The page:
Years passed and we moved to the city. Now I was a student at Gazi Mustafa Kemal Primary School. I could see my friends from the village only during summer times. I was missing them; especially Ayşegül, whom I kept fighting with. My main way of communication with her was hit-and-run. Of course, I never told this to anybody.
In the following years, I heard that Zeliha and Hüseyin got married. Hüseyin was a weak, silent boy. I don’t remember Zeliha’s youth days.
Headlines: Honor Killings
The horrible news of murder spread fast in the village: Hüseyin murdered his wife. My dad had brought all the newspapers that covered the incident. The headlines were: “Honor Killing”.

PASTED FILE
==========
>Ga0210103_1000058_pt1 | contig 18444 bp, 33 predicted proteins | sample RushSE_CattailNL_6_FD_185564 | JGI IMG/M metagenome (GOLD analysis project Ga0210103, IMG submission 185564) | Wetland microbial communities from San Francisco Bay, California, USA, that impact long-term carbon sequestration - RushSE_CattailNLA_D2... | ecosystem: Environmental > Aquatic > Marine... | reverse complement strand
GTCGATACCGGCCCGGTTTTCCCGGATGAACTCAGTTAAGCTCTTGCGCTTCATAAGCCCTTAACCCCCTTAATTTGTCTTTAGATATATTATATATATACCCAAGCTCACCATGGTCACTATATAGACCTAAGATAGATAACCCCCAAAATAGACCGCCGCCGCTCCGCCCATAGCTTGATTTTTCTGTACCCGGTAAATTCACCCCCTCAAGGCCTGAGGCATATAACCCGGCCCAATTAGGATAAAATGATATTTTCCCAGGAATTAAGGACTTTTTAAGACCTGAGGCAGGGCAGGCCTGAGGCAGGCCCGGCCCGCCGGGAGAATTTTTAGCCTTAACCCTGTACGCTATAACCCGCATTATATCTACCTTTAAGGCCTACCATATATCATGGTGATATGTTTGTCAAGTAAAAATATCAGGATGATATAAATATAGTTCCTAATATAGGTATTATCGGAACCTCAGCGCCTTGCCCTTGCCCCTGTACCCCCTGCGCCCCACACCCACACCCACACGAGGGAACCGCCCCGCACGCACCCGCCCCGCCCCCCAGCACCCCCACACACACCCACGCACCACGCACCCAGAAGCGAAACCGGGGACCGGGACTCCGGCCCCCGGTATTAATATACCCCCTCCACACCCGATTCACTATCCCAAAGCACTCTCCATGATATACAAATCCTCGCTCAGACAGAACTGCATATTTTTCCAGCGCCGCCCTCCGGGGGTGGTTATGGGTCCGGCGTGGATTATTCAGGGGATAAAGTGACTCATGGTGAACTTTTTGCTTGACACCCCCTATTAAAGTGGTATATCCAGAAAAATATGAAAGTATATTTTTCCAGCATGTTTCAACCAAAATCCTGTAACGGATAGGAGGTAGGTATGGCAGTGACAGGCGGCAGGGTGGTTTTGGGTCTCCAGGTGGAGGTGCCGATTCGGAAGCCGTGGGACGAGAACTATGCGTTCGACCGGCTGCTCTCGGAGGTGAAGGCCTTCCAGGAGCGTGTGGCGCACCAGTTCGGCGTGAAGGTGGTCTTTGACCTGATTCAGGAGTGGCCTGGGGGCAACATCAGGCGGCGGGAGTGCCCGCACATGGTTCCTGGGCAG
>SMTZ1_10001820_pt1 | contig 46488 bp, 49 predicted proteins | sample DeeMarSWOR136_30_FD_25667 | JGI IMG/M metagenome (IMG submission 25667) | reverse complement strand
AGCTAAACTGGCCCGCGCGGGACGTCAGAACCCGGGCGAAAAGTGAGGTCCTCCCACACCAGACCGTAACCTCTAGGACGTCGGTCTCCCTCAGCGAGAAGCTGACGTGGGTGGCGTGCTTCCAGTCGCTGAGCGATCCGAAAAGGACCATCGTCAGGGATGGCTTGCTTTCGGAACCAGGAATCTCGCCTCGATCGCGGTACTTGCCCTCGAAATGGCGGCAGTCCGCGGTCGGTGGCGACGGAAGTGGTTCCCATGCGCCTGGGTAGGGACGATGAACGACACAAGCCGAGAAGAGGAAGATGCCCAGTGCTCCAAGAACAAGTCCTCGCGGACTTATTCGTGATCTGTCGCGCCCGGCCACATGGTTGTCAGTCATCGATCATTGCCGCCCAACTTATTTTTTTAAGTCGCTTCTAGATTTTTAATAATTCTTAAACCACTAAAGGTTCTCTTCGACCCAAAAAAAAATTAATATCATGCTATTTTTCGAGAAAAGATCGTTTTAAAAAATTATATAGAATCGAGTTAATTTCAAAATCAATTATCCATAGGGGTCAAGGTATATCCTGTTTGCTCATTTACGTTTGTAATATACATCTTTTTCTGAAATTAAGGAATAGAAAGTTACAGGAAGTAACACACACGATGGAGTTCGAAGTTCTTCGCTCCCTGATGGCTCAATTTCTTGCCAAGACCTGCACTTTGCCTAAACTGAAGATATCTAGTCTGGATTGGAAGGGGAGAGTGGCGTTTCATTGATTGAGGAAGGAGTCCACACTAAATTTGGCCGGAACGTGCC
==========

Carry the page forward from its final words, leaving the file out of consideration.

This shocking incident was spoken for days. People said that family of Zeliha didn’t want her body. I was there when people gathered in front of the courthose for the first hearing. Hüseyin was brought to court in handcuffs by gendarmerie. The gendarmerie was scanning around seriously for accompanying a significant figure. The weak, fragile Hüseyin has changed, it was like he was not the one who committed the murder, killed a person. It was like he became a “man” for the second time after the circumcision. Our people are very sensitive, they sent him to the courtroom with applauds. The hero who restored his honor received a very small penalty due to grievous provocation and he was released. I’d grasped the concept of honor better with the killing of my childhood friend. Gendarmerie, court, judge, people, state, justice are all in this murder. The result is; victim Hüseyin, whore Zeliha and millions of Hüseyin are now guardians of honor.